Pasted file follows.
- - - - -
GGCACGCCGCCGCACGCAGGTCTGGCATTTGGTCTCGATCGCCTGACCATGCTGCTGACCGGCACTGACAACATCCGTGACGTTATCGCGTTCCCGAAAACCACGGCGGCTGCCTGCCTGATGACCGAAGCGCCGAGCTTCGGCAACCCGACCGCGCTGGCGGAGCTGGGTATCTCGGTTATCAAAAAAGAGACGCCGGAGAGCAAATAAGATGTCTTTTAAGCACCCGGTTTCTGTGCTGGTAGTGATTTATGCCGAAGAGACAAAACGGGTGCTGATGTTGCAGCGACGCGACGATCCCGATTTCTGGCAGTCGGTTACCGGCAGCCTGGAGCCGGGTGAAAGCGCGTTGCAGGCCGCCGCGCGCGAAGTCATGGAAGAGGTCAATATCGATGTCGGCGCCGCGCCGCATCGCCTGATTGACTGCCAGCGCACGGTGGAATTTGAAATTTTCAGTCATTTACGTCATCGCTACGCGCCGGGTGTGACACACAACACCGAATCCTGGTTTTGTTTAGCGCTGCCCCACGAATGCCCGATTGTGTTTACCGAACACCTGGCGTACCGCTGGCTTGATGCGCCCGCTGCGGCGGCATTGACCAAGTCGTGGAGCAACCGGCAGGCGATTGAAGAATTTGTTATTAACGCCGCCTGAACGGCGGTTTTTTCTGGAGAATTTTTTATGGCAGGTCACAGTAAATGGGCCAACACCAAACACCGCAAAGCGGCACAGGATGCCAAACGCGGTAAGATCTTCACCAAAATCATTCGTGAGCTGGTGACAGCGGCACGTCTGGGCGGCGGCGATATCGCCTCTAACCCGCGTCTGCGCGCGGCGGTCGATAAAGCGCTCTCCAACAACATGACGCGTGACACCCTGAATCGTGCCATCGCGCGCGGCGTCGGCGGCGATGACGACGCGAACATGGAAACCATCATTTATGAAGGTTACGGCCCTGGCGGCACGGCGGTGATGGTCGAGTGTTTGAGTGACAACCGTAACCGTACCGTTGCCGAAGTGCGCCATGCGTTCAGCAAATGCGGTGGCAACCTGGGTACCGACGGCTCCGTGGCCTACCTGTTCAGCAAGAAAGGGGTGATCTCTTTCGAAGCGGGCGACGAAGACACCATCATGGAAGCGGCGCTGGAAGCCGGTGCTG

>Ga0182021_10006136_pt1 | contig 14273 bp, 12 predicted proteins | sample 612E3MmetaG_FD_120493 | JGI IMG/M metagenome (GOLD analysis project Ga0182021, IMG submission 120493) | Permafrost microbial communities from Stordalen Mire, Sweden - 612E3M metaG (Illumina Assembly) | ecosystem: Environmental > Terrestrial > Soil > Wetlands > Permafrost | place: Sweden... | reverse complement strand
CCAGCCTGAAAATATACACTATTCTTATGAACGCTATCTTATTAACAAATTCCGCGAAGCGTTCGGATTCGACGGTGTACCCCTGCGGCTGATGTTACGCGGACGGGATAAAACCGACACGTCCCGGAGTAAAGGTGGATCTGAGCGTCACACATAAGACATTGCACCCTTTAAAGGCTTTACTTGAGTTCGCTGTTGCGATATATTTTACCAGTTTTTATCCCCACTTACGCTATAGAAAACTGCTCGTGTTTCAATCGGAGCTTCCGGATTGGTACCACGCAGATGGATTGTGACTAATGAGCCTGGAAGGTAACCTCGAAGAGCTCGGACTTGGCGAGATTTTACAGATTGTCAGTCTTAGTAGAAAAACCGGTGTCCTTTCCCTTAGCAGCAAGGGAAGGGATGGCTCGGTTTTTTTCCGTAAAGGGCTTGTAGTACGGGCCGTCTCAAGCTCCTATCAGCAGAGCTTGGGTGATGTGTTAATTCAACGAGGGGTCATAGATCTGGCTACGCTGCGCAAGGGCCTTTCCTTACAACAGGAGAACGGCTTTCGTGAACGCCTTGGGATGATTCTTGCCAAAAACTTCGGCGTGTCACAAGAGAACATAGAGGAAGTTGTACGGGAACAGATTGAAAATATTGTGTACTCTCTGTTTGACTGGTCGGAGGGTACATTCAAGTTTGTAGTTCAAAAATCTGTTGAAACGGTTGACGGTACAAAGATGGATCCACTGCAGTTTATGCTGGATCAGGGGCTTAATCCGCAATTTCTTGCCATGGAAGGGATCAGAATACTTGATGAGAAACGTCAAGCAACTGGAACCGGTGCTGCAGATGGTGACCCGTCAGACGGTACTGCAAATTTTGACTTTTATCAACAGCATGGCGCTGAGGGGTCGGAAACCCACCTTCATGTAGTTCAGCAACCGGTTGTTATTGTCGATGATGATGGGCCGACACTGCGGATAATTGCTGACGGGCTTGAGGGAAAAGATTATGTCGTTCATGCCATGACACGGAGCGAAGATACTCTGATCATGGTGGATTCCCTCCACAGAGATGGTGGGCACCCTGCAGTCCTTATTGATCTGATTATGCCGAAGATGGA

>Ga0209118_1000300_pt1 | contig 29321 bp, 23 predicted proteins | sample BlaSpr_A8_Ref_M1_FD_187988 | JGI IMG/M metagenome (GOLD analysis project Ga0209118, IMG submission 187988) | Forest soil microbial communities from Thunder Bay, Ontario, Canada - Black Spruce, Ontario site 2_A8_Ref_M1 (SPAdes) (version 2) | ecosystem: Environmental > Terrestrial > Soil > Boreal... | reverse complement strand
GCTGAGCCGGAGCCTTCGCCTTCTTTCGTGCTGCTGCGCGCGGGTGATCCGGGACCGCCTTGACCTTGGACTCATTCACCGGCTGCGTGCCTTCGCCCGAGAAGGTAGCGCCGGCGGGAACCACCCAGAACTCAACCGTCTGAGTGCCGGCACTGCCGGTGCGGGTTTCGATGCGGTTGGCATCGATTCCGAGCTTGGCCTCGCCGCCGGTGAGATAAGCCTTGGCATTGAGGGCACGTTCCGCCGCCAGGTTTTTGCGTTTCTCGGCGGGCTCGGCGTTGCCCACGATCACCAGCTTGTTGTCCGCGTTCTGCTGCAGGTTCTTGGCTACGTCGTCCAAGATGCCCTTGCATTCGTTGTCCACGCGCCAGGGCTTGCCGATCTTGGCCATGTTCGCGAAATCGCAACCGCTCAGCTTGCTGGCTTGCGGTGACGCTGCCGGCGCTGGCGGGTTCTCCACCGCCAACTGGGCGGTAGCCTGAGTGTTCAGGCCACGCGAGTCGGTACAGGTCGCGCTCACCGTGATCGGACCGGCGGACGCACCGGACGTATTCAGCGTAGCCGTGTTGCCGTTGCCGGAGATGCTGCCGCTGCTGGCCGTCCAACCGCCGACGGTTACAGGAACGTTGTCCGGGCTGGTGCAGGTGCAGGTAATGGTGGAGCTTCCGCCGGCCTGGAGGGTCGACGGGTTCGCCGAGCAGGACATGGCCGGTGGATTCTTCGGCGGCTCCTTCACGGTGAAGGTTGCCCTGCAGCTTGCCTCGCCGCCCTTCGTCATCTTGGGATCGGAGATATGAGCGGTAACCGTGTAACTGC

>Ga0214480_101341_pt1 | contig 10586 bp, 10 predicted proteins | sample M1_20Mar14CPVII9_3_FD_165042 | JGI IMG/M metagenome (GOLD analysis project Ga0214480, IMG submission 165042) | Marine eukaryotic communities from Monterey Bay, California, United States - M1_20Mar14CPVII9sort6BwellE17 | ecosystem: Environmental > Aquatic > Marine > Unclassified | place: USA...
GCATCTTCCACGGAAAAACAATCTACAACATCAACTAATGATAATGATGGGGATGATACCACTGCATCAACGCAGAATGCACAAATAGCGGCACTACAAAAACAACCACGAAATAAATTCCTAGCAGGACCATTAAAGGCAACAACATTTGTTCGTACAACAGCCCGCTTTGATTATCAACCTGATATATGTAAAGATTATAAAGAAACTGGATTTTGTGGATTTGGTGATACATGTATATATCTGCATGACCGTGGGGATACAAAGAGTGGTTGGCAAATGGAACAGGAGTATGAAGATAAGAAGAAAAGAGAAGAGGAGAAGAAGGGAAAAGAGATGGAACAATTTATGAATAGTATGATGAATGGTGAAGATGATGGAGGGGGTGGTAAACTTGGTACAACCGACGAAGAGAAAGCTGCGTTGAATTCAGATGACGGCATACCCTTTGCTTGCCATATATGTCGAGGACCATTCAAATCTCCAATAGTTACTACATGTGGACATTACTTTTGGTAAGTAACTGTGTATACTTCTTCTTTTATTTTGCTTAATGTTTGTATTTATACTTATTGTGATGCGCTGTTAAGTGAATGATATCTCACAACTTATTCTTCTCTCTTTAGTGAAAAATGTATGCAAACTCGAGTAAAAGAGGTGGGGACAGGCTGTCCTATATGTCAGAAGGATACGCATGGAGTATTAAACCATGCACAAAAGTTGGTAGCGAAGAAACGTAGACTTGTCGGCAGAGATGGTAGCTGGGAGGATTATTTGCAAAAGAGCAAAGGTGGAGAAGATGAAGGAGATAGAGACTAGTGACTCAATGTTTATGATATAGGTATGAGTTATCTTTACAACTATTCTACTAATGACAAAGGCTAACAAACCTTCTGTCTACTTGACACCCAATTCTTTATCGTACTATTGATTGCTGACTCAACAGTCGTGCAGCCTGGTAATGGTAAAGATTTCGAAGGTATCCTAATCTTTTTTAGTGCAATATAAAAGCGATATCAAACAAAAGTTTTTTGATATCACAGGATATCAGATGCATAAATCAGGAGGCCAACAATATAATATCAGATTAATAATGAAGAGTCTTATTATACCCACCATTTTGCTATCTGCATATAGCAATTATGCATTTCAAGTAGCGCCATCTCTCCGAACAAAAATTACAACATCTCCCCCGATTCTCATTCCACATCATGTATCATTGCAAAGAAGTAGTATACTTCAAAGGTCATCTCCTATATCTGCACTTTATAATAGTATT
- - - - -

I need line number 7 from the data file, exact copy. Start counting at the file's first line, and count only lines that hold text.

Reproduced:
GCATCTTCCACGGAAAAACAATCTACAACATCAACTAATGATAATGATGGGGATGATACCACTGCATCAACGCAGAATGCACAAATAGCGGCACTACAAAAACAACCACGAAATAAATTCCTAGCAGGACCATTAAAGGCAACAACATTTGTTCGTACAACAGCCCGCTTTGATTATCAACCTGATATATGTAAAGATTATAAAGAAACTGGATTTTGTGGATTTGGTGATACATGTATATATCTGCATGACCGTGGGGATACAAAGAGTGGTTGGCAAATGGAACAGGAGTATGAAGATAAGAAGAAAAGAGAAGAGGAGAAGAAGGGAAAAGAGATGGAACAATTTATGAATAGTATGATGAATGGTGAAGATGATGGAGGGGGTGGTAAACTTGGTACAACCGACGAAGAGAAAGCTGCGTTGAATTCAGATGACGGCATACCCTTTGCTTGCCATATATGTCGAGGACCATTCAAATCTCCAATAGTTACTACATGTGGACATTACTTTTGGTAAGTAACTGTGTATACTTCTTCTTTTATTTTGCTTAATGTTTGTATTTATACTTATTGTGATGCGCTGTTAAGTGAATGATATCTCACAACTTATTCTTCTCTCTTTAGTGAAAAATGTATGCAAACTCGAGTAAAAGAGGTGGGGACAGGCTGTCCTATATGTCAGAAGGATACGCATGGAGTATTAAACCATGCACAAAAGTTGGTAGCGAAGAAACGTAGACTTGTCGGCAGAGATGGTAGCTGGGAGGATTATTTGCAAAAGAGCAAAGGTGGAGAAGATGAAGGAGATAGAGACTAGTGACTCAATGTTTATGATATAGGTATGAGTTATCTTTACAACTATTCTACTAATGACAAAGGCTAACAAACCTTCTGTCTACTTGACACCCAATTCTTTATCGTACTATTGATTGCTGACTCAACAGTCGTGCAGCCTGGTAATGGTAAAGATTTCGAAGGTATCCTAATCTTTTTTAGTGCAATATAAAAGCGATATCAAACAAAAGTTTTTTGATATCACAGGATATCAGATGCATAAATCAGGAGGCCAACAATATAATATCAGATTAATAATGAAGAGTCTTATTATACCCACCATTTTGCTATCTGCATATAGCAATTATGCATTTCAAGTAGCGCCATCTCTCCGAACAAAAATTACAACATCTCCCCCGATTCTCATTCCACATCATGTATCATTGCAAAGAAGTAGTATACTTCAAAGGTCATCTCCTATATCTGCACTTTATAATAGTATT